Pyloric stenosis or gastric outlet obstruction (GOO) refers to any condition that mechanically impairs the normal emptying of the stomach into the small intestine. It is caused by the muscles of the pyloric sphincter becoming enlarged and blocking the passage of food from the stomach to the small intestine. In children, the condition is commonly caused by pyloric stenosis which refers to a narrowing of the pylorus, the opening from the stomach into the small intestine. In adults, mechanical obstruction due to ulcers, tumors or gastric polyps are common causes of gastric outlet obstruction.

The condition occurs mostly in infants and newborns and is fairly uncommon. Studies have shown that infants with family members that have pyloric stenosis are at risk of inheriting the condition. Gastric outlet obstruction has also been shown to be more common in males than females. Another risk factor is the use of certain antibiotics. The use of antibiotics by the mother during pregnancy or in the first few weeks of life can greatly increase the risk of having the condition.

Gastric outlet obstruction in children

Pyloric stenosis is a common cause of GOO in children. It is generally detected before children are six months of age and more commonly affects boys than girls. Children whose parents have had pyloric stenosis are more likely to develop the condition; and it is believed that genetics plays a role in what causes the thickening of the pyloric wall.

Projectile vomiting is the most common initial symptom of pyloric stenosis. It may start from as early as three weeks of age, and may occur after some or all feeds. The infant is often still hungry after vomiting and may still want feeding. Other symptoms may include dehydration (depending on the severity of vomiting), failure to gain weight, belching and constant hunger. This condition needs to be treated surgically, for the health and wellbeing of the infant. If your child is experiencing any of these signs and symptoms, seek medical advice.

Gastric outlet obstruction in adults

The type of GOO in adults is often classified into two groups – either a benign (non cancerous) or malignant (cancerous) cause. The symptoms include nausea, vomiting, pain in the upper abdomen and a feeling of fullness in the upper abdomen. Regardless of the cause of GOO, initial treatment involves replenishment of fluids and electrolytes lost due to vomiting. Ongoing treatment involves correctly identifying the cause of the obstruction.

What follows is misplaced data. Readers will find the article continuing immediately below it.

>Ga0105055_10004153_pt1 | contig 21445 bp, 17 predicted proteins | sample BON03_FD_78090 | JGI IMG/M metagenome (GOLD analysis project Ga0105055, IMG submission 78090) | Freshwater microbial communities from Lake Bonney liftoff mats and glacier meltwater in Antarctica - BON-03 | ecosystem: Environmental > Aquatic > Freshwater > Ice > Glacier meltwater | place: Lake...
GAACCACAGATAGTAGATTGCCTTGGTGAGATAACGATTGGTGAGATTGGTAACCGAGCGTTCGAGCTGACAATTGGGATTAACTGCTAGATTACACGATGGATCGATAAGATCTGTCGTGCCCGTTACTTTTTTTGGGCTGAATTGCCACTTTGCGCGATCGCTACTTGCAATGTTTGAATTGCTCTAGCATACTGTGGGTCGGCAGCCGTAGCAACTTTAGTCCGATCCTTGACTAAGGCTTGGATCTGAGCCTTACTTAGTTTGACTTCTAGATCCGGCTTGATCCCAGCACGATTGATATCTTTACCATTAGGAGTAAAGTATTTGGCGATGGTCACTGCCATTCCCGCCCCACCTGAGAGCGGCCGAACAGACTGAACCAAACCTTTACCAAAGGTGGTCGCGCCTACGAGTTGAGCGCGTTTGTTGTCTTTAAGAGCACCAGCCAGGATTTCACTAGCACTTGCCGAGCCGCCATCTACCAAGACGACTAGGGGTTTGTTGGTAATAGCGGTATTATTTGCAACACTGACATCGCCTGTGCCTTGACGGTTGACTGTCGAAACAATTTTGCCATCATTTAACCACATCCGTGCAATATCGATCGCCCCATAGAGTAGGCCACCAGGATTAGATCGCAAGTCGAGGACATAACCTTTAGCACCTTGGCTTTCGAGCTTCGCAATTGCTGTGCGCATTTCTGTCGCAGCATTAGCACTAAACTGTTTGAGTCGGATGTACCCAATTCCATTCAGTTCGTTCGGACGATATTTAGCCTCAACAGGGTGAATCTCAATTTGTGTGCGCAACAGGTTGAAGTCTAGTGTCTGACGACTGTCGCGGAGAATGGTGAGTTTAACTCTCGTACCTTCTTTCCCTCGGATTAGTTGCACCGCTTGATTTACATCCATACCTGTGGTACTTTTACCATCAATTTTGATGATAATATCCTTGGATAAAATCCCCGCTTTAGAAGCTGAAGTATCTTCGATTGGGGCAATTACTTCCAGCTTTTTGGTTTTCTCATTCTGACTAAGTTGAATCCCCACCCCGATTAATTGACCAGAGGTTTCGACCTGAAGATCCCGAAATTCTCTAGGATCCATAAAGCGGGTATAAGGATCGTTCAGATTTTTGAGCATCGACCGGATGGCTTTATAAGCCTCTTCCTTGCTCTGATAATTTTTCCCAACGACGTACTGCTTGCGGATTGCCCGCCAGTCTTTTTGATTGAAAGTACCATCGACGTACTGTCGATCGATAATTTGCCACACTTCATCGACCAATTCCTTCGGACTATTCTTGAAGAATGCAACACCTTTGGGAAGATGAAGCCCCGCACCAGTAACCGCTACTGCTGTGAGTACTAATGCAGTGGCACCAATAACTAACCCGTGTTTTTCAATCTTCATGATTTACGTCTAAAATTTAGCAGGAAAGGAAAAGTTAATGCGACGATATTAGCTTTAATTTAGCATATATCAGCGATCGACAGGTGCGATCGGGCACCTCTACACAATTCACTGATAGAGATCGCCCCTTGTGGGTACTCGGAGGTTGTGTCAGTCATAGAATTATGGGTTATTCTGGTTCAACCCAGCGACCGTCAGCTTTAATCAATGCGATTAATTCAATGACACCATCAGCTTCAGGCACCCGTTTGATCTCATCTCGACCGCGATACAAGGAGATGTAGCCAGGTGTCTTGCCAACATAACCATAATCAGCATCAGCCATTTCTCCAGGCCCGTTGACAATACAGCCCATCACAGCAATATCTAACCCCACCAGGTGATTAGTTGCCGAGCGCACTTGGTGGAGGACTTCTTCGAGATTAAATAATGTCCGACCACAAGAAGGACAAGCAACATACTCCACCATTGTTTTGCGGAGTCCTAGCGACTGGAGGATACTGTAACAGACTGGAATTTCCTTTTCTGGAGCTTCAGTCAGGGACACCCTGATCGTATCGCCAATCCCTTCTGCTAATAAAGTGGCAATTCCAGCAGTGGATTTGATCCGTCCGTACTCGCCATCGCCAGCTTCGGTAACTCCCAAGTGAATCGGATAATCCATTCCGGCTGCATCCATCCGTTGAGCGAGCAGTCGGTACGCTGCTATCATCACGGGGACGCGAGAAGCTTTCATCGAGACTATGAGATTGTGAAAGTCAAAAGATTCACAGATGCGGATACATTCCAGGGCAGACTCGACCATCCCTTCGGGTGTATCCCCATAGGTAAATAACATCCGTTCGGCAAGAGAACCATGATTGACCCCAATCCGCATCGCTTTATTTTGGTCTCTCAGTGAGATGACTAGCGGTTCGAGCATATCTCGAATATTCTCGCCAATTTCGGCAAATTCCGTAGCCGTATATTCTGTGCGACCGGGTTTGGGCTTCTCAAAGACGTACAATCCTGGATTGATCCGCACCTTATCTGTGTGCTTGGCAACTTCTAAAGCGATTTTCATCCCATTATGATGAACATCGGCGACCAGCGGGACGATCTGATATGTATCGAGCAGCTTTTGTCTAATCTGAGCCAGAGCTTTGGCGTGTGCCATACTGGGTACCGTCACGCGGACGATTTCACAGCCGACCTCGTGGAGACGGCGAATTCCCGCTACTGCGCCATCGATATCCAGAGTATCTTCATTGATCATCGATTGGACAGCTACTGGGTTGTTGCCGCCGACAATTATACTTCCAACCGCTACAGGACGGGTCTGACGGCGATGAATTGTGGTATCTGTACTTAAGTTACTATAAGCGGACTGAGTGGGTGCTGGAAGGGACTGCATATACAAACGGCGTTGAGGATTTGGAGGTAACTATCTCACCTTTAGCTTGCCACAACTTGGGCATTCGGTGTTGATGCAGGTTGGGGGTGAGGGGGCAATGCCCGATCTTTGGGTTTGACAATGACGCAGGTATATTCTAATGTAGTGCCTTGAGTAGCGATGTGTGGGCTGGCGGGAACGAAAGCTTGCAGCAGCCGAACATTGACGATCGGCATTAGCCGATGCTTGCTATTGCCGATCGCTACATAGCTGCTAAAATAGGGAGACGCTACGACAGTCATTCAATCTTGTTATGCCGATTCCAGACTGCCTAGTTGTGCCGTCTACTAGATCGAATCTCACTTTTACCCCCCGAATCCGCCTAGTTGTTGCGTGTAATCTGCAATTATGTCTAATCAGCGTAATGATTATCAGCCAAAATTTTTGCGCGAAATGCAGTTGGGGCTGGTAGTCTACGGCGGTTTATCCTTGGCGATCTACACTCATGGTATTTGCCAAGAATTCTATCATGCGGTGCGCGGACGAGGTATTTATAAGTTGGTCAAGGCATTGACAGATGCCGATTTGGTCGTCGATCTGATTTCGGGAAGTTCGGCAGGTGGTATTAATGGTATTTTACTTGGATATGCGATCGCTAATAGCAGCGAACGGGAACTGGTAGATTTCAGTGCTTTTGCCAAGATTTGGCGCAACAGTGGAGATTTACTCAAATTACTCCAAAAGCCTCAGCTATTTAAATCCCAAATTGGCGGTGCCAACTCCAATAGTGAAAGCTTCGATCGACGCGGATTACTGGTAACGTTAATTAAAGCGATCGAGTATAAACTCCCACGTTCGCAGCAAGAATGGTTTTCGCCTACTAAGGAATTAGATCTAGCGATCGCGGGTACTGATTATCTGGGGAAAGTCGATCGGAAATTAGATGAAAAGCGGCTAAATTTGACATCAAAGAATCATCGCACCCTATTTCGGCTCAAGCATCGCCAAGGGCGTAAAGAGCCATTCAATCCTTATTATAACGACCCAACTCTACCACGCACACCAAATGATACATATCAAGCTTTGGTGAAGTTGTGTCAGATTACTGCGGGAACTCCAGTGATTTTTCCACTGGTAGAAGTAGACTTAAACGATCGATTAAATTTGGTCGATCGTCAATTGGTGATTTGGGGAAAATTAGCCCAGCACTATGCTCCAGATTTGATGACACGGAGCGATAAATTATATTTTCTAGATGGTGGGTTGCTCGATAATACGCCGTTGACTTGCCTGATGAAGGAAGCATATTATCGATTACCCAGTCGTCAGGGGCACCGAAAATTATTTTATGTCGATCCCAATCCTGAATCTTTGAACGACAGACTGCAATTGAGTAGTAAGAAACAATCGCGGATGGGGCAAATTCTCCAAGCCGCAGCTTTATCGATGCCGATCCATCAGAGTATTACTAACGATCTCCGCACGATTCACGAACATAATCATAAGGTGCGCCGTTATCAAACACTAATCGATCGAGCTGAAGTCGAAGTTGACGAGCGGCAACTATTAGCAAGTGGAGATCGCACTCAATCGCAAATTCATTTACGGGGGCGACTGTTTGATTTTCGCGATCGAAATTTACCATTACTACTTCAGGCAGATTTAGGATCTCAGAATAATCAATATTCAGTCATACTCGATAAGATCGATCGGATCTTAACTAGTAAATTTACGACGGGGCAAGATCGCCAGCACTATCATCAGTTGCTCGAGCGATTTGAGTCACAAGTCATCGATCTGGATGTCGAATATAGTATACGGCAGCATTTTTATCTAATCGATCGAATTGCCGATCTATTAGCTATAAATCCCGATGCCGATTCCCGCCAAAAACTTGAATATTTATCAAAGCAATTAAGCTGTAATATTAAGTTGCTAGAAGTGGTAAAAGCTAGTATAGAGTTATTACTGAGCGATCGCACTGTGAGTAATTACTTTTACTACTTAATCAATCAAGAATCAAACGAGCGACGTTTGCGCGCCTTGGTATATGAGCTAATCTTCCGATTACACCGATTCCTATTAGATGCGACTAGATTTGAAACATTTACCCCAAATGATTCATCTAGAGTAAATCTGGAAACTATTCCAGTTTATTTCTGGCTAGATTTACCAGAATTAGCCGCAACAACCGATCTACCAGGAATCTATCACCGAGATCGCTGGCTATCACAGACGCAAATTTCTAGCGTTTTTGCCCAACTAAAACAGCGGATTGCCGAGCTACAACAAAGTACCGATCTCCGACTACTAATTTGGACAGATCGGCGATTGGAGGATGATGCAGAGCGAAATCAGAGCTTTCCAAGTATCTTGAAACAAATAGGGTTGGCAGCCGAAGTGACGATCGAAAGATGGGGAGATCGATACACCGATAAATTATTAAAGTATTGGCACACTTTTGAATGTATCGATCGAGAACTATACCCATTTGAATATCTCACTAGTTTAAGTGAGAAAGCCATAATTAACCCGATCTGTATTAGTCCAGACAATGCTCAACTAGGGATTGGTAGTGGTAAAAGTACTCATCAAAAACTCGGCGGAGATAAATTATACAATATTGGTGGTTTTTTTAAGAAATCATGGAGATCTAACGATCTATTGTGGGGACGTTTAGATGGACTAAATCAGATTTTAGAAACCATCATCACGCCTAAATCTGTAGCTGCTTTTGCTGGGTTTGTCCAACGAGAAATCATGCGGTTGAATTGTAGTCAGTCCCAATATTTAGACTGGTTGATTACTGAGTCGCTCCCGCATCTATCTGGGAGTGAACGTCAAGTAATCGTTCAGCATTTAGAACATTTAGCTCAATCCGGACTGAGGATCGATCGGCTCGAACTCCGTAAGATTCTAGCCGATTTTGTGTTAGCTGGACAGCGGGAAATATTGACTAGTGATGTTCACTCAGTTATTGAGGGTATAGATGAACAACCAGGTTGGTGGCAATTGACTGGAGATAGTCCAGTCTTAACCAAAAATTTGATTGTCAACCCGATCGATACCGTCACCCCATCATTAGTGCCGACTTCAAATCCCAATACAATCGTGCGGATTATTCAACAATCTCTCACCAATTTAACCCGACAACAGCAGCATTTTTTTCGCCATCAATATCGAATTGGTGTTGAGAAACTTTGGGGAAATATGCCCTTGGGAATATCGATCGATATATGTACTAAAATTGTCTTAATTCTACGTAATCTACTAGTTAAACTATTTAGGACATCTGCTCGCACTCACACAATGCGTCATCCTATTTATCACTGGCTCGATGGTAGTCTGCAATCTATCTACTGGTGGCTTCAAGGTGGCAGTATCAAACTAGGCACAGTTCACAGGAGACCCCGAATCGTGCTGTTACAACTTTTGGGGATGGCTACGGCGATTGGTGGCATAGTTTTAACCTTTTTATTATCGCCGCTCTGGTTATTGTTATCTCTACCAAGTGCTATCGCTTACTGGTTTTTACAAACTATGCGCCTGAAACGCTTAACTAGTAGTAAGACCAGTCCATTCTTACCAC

Gastric outlet obstruction can occur as a complication of peptic or duodenal ulcer disease in adults. If an ulcer develops just inside the duodenum (the first part of the small intestine) or at the pylorus, this can cause an obstruction. Benign gastric tumors (gastric polyps) are lesions that project above the surface of the walls of the stomach surface that are not cancerous. If located near the entry to the small intestine, they may cause gastric outlet obstruction. Certain cancers at advanced stages (including gastric, pancreatic and duodenal cancer) are commonly associated with the development of malignant tumors which obstruct the passage into the small intestine. Other possible causes include ingestion of corrosive substances, inflammatory conditions of the intestine (eg. Crohn’s disease) and the use of non-steroidal anti-inflammatory drugs.

Symptoms and Treatment

As mentioned above, a variety of symptoms can present themselves if pyloric stenosis is the cause. Stomach contractions, changes in bowel movements and dehydration are all possible. In severe cases, projective vomiting and constant feelings of hunger are key indicators that something is amiss. If the problem is allowed to progress, changes in weight will be apparent.

When vomiting occurs several things begin to happen. Vomiting depletes the amount of fluids in the body. This can cause dehydration and the loss of electrolytes. Potassium and chloride are electrolytes that are used by the body to regulate most of the body’s main functions, such as heartbeat and hormone secretion. Severe vomiting can also cause stomach irritation that could lead to ulcers and other problems within the digestive system. In rare cases, infants who exhibit symptoms of gastric outlet obstruction may also be jaundiced. Jaundice is a discoloring of the skin and eyes caused by the body’s inability to breakdown bilirubin. A yellow tint or pale orange discoloration is one of the main indicators of jaundice.

The treatment for gastric outlet obstruction is surgery. More often than not, the surgery is performed the same day as a diagnosis. This prevents any further damage to the stomach and small intestine. Because of the location of the surgery, the risk of infection is high. Antibiotics are prescribed to reduce the possibility of irritation and infection.